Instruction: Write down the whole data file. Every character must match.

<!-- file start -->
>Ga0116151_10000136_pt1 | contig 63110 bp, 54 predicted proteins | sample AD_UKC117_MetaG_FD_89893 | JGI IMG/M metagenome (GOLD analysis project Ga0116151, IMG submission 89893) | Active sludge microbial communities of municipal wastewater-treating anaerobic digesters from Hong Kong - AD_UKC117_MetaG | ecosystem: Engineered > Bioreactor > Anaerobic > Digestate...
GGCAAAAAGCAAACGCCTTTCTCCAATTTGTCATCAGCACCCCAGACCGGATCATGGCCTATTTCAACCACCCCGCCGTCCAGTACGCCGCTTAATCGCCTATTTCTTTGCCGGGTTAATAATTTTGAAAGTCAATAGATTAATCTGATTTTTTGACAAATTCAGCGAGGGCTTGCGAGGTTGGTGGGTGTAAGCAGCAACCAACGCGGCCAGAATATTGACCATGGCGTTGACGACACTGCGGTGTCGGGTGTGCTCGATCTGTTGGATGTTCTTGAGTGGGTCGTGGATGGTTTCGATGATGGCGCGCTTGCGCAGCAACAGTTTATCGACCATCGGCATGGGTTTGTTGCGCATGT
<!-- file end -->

>Ga0116151_10000136_pt1 | contig 63110 bp, 54 predicted proteins | sample AD_UKC117_MetaG_FD_89893 | JGI IMG/M metagenome (GOLD analysis project Ga0116151, IMG submission 89893) | Active sludge microbial communities of municipal wastewater-treating anaerobic digesters from Hong Kong - AD_UKC117_MetaG | ecosystem: Engineered > Bioreactor > Anaerobic > Digestate...
GGCAAAAAGCAAACGCCTTTCTCCAATTTGTCATCAGCACCCCAGACCGGATCATGGCCTATTTCAACCACCCCGCCGTCCAGTACGCCGCTTAATCGCCTATTTCTTTGCCGGGTTAATAATTTTGAAAGTCAATAGATTAATCTGATTTTTTGACAAATTCAGCGAGGGCTTGCGAGGTTGGTGGGTGTAAGCAGCAACCAACGCGGCCAGAATATTGACCATGGCGTTGACGACACTGCGGTGTCGGGTGTGCTCGATCTGTTGGATGTTCTTGAGTGGGTCGTGGATGGTTTCGATGATGGCGCGCTTGCGCAGCAACAGTTTATCGACCATCGGCATGGGTTTGTTGCGCATGT